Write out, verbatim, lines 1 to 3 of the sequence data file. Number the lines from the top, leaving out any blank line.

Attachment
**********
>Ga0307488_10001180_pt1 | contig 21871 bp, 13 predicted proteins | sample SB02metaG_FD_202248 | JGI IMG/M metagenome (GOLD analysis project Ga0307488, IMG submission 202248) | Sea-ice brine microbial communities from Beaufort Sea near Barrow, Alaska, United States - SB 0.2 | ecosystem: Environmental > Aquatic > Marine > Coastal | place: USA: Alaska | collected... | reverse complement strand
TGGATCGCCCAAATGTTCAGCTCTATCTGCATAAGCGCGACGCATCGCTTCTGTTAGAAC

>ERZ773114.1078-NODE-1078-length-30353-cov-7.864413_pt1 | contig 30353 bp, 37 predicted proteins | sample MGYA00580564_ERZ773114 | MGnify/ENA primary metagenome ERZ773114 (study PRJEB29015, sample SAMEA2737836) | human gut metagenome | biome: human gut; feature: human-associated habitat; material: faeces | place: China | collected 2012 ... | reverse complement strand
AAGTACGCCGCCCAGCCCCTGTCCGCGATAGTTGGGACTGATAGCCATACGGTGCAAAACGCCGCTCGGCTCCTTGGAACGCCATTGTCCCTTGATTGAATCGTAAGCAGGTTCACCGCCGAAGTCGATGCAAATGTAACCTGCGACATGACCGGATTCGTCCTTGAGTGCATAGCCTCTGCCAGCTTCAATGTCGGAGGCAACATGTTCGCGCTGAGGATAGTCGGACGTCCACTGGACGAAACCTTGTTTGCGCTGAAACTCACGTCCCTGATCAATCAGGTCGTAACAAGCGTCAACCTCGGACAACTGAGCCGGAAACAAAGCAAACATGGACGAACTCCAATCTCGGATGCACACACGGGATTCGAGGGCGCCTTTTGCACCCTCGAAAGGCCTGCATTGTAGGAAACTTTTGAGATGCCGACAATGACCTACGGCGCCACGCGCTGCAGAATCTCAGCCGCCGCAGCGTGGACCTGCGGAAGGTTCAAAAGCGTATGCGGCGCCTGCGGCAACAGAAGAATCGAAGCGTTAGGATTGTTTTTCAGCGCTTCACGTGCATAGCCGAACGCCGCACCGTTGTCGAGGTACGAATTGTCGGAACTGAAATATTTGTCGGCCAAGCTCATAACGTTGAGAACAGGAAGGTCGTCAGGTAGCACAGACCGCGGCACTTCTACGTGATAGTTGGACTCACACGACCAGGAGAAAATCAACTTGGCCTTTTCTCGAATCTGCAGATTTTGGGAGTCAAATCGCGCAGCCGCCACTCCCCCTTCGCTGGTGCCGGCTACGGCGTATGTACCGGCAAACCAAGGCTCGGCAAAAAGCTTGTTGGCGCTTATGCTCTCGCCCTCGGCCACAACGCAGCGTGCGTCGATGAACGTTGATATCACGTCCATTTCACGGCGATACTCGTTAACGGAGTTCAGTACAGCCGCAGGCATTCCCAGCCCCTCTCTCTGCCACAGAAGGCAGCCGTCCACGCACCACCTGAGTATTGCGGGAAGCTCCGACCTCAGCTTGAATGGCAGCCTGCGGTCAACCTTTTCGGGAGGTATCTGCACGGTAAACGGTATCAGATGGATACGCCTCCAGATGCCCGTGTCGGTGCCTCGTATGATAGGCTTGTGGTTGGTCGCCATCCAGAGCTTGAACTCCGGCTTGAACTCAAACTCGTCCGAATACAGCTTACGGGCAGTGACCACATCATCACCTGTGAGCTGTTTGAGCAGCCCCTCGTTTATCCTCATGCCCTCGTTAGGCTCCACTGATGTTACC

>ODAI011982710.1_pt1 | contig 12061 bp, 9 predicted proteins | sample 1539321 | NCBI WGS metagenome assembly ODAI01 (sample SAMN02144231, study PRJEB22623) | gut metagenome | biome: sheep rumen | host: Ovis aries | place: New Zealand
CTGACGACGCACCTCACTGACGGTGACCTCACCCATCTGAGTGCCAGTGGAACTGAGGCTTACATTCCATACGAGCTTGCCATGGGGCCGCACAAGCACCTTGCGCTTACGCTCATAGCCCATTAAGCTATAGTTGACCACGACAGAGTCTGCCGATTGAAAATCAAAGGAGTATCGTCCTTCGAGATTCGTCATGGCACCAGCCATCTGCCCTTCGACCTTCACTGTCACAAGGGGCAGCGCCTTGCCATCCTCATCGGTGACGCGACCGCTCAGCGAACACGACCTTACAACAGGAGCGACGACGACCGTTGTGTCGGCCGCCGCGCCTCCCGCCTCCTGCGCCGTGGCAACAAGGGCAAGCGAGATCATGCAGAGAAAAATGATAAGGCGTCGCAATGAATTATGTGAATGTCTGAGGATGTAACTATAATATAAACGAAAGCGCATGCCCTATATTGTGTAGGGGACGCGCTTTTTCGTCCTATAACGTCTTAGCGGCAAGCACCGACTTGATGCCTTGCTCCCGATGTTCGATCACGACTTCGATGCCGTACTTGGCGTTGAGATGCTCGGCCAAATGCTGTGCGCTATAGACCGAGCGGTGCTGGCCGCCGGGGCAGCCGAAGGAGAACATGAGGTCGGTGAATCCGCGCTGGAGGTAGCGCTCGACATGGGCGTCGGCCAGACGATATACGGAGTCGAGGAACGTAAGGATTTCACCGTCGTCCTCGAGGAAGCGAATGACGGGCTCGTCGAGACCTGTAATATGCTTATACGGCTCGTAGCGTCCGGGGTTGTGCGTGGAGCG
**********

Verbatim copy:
>Ga0307488_10001180_pt1 | contig 21871 bp, 13 predicted proteins | sample SB02metaG_FD_202248 | JGI IMG/M metagenome (GOLD analysis project Ga0307488, IMG submission 202248) | Sea-ice brine microbial communities from Beaufort Sea near Barrow, Alaska, United States - SB 0.2 | ecosystem: Environmental > Aquatic > Marine > Coastal | place: USA: Alaska | collected... | reverse complement strand
TGGATCGCCCAAATGTTCAGCTCTATCTGCATAAGCGCGACGCATCGCTTCTGTTAGAAC

>ERZ773114.1078-NODE-1078-length-30353-cov-7.864413_pt1 | contig 30353 bp, 37 predicted proteins | sample MGYA00580564_ERZ773114 | MGnify/ENA primary metagenome ERZ773114 (study PRJEB29015, sample SAMEA2737836) | human gut metagenome | biome: human gut; feature: human-associated habitat; material: faeces | place: China | collected 2012 ... | reverse complement strand